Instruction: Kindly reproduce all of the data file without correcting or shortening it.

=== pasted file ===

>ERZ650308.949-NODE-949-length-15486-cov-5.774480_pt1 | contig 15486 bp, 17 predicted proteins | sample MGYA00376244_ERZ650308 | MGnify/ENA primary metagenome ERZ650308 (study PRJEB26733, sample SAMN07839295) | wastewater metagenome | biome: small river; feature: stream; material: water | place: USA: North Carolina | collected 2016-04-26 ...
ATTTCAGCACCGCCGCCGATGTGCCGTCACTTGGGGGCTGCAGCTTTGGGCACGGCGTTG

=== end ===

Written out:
>ERZ650308.949-NODE-949-length-15486-cov-5.774480_pt1 | contig 15486 bp, 17 predicted proteins | sample MGYA00376244_ERZ650308 | MGnify/ENA primary metagenome ERZ650308 (study PRJEB26733, sample SAMN07839295) | wastewater metagenome | biome: small river; feature: stream; material: water | place: USA: North Carolina | collected 2016-04-26 ...
ATTTCAGCACCGCCGCCGATGTGCCGTCACTTGGGGGCTGCAGCTTTGGGCACGGCGTTG